With belly heat from a source under the tank, your leopard gecko will have a much easier time digesting its food.  Whether you’re using heat lamps or not, don’t forget to have a heater under the tank as well and your temperatures are in the correct range.

Whether you’re using a heat lamp or heat mat, avoid heat rocks at all costs.  Heat rocks are often the biggest mistake new leopard gecko owners make.  A heat rock provides concentrated localized heat that poses a threat to burning your lizard if they sit on it.  

Wrong Substrate

Your whole habitat starts with what’s on the bottom of the tank.  It’s your foundation.  It’s your pet’s foundation.  Substrate is fundamental, and you don’t want to get this one wrong.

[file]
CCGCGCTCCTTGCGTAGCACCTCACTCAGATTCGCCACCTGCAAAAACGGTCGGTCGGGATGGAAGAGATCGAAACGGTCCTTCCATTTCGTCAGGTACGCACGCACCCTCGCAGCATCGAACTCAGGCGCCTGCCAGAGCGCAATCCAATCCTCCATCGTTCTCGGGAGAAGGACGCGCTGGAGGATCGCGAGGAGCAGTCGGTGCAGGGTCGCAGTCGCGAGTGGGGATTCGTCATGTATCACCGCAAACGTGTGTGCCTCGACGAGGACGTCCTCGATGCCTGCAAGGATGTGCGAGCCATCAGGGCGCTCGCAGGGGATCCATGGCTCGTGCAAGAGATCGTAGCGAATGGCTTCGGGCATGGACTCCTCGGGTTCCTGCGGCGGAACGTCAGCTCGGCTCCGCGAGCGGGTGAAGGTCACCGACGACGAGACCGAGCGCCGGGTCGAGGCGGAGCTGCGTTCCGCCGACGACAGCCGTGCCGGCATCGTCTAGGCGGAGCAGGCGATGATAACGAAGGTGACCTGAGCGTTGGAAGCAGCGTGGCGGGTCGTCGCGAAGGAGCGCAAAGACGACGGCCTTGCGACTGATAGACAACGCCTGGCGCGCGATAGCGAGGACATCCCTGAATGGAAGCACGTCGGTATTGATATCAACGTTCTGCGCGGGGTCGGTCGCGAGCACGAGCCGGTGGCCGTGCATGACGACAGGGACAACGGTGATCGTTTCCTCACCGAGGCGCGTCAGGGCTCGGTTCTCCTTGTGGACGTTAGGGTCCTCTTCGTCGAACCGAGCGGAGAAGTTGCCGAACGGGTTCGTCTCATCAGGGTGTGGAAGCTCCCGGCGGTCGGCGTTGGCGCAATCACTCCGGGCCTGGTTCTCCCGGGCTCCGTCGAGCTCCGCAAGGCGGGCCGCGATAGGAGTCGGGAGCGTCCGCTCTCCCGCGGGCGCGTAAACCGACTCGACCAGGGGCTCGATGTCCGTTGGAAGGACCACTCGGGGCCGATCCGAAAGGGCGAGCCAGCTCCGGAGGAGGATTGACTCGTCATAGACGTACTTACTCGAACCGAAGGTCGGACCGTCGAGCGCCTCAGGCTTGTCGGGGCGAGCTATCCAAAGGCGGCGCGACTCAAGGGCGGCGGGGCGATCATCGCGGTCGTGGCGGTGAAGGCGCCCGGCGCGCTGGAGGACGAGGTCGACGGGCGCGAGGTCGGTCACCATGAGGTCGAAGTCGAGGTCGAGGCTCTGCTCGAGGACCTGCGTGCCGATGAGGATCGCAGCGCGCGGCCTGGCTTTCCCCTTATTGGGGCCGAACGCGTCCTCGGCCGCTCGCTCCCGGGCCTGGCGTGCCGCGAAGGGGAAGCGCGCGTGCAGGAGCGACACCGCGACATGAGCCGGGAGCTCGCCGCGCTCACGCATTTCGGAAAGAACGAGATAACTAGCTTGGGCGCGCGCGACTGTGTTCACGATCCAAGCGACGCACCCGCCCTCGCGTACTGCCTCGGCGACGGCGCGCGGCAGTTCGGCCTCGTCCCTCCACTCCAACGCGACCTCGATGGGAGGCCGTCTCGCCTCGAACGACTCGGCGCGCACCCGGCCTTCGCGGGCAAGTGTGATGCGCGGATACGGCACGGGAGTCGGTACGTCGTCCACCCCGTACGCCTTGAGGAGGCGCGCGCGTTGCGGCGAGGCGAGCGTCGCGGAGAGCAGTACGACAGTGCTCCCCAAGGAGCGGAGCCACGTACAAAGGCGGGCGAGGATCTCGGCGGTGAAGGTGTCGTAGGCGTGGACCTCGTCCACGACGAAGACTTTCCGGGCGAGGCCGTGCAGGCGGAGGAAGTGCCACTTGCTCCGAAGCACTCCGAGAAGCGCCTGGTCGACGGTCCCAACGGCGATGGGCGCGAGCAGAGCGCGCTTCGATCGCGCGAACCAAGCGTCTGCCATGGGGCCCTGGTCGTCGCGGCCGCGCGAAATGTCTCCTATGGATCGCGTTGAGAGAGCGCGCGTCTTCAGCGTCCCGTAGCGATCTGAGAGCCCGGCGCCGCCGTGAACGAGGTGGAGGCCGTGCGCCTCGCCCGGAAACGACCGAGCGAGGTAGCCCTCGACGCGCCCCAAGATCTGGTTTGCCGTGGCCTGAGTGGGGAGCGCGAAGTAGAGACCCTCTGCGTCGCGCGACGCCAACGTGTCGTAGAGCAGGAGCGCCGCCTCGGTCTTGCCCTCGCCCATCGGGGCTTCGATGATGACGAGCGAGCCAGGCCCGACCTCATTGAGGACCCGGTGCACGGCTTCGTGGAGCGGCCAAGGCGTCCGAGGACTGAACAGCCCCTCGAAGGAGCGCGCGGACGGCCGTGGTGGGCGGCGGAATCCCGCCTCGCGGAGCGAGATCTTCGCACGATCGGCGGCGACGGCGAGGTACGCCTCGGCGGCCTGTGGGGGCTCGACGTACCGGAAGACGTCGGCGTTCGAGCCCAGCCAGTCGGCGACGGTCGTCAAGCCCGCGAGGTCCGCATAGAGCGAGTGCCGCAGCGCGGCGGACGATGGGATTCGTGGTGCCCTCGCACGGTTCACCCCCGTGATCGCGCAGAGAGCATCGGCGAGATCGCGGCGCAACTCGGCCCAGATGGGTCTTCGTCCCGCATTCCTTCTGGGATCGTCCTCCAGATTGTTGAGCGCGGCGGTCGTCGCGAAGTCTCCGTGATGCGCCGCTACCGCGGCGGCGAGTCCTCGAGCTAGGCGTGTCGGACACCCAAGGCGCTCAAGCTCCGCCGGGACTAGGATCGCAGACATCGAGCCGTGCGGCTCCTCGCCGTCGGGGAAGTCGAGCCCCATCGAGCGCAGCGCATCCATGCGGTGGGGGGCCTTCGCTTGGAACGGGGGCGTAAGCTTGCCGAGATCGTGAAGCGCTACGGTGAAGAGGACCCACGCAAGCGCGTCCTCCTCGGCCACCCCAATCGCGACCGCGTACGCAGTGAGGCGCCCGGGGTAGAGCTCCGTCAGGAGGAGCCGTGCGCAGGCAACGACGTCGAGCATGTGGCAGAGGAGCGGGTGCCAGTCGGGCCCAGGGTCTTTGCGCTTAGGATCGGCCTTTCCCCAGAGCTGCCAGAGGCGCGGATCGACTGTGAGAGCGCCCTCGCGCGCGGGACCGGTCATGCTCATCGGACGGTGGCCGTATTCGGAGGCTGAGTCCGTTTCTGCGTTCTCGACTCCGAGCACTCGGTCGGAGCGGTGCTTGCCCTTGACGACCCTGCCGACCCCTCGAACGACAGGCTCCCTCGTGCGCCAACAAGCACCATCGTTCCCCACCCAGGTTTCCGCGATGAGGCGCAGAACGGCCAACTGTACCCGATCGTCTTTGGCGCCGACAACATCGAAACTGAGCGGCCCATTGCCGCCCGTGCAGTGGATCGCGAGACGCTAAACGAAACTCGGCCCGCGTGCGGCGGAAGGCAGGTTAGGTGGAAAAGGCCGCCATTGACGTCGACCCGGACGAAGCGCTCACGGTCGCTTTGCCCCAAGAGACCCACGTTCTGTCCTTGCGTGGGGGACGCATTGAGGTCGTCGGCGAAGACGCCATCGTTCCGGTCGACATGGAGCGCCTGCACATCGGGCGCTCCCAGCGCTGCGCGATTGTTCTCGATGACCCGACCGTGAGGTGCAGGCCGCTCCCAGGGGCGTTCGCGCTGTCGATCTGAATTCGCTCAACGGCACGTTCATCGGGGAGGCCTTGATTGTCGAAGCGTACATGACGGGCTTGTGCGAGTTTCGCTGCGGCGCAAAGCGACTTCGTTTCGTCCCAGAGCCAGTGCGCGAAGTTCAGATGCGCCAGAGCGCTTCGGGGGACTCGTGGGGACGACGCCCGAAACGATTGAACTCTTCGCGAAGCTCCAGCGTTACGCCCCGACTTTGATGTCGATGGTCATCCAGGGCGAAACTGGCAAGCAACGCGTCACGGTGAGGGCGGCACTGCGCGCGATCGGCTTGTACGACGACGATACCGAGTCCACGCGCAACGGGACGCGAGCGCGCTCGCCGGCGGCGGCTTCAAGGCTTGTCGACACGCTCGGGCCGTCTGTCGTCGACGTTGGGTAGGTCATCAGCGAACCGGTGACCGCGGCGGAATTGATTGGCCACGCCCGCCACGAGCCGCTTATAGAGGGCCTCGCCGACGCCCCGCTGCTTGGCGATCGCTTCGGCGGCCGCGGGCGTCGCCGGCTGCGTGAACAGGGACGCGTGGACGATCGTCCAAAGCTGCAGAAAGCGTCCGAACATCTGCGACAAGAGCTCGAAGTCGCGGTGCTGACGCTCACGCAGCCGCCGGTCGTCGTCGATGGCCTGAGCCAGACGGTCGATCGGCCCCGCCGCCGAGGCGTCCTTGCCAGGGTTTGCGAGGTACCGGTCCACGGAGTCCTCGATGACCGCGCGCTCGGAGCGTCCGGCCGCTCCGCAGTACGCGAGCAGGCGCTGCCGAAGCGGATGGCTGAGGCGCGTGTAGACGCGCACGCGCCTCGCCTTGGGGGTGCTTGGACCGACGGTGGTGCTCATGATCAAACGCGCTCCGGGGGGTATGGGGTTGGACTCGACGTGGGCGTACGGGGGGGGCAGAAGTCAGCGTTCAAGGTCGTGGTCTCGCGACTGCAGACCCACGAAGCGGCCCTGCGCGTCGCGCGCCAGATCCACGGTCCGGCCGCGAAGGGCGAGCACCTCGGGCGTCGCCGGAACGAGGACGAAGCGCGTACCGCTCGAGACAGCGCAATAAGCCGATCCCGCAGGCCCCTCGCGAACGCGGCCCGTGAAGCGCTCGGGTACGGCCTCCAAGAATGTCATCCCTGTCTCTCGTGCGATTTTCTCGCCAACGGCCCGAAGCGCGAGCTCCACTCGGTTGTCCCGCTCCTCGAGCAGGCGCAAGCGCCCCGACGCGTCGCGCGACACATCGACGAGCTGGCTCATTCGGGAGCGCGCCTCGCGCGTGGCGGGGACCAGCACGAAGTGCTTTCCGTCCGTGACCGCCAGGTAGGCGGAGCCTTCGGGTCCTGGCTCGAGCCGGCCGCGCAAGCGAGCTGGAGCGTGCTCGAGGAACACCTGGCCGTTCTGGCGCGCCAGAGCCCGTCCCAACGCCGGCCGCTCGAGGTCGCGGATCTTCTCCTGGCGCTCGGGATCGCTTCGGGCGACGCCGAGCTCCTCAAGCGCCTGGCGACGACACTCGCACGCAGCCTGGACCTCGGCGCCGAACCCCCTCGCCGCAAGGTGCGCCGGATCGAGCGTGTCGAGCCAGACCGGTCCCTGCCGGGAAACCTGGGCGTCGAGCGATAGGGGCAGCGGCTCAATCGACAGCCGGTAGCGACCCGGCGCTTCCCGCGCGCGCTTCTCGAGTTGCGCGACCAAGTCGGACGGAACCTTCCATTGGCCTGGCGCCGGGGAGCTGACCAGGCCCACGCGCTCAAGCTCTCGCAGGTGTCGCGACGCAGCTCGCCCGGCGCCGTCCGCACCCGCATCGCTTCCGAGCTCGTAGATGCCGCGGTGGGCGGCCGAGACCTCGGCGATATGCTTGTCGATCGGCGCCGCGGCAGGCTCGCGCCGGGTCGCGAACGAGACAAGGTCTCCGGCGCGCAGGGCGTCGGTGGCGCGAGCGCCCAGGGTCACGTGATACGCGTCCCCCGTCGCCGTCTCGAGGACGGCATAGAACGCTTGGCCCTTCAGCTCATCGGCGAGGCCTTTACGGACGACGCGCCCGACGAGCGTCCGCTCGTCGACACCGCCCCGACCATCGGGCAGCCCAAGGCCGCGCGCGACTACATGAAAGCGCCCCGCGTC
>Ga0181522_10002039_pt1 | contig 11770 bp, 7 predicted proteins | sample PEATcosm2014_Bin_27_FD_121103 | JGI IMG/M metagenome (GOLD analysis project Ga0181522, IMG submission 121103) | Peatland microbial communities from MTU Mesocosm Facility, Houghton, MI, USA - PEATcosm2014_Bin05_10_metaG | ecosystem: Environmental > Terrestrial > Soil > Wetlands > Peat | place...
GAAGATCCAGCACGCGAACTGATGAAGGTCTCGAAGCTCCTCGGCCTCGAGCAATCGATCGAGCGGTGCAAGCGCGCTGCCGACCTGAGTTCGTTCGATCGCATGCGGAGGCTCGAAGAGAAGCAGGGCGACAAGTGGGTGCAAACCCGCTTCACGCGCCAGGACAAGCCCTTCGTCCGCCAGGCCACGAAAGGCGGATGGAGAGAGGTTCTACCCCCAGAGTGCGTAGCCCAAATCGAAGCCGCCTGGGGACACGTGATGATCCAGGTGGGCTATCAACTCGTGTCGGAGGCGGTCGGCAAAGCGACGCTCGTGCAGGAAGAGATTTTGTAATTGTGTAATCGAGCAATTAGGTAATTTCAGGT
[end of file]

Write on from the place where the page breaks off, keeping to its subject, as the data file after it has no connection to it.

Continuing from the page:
In short, avoid loose substrate.  Sand, calcium sand, coconut shavings, wood shavings etc.  Just don’t.  Sometimes simple is better – and safer.  We go into more detail in our full post on safe substrates for leopard geckos.  We still use reptile carpet, and have been quite successful with it.  

Only One Hide

Everyone needs somewhere to sleep and so do our pets.  Most owners include a place for their leopard gecko to hide, feel secure, and sleep.  Did you know leopard geckos should have more than one hide

Ideally there should be at least two hides: a hot hide and a cold hide; one on the warm side of the tank and one on the cooler side.  This allows your lizard to better regulate its body temperature by hanging out on the side it feels most comfortable.

Leopard geckos should also have a moist hide for shedding (sometimes referred to as a humid hide.)  The moisture helps loosen the old skin as it molts and avoids stuck skin or poor sheds.  Bonus if this is a separate hide. 

Improper Handling

Leopard geckos are known for being docile and are fairly hardy for their size.  Still, with rough handling, they can be easily injured.